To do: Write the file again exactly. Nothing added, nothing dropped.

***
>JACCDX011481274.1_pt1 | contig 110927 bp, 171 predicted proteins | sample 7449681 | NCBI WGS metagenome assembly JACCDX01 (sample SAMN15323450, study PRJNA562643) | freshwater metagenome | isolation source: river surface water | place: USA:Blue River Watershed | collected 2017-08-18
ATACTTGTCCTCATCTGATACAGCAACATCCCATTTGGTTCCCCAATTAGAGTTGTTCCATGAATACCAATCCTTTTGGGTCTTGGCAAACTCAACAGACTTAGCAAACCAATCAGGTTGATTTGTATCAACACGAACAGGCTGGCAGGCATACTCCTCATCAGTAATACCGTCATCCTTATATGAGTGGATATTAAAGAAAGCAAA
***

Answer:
>JACCDX011481274.1_pt1 | contig 110927 bp, 171 predicted proteins | sample 7449681 | NCBI WGS metagenome assembly JACCDX01 (sample SAMN15323450, study PRJNA562643) | freshwater metagenome | isolation source: river surface water | place: USA:Blue River Watershed | collected 2017-08-18
ATACTTGTCCTCATCTGATACAGCAACATCCCATTTGGTTCCCCAATTAGAGTTGTTCCATGAATACCAATCCTTTTGGGTCTTGGCAAACTCAACAGACTTAGCAAACCAATCAGGTTGATTTGTATCAACACGAACAGGCTGGCAGGCATACTCCTCATCAGTAATACCGTCATCCTTATATGAGTGGATATTAAAGAAAGCAAA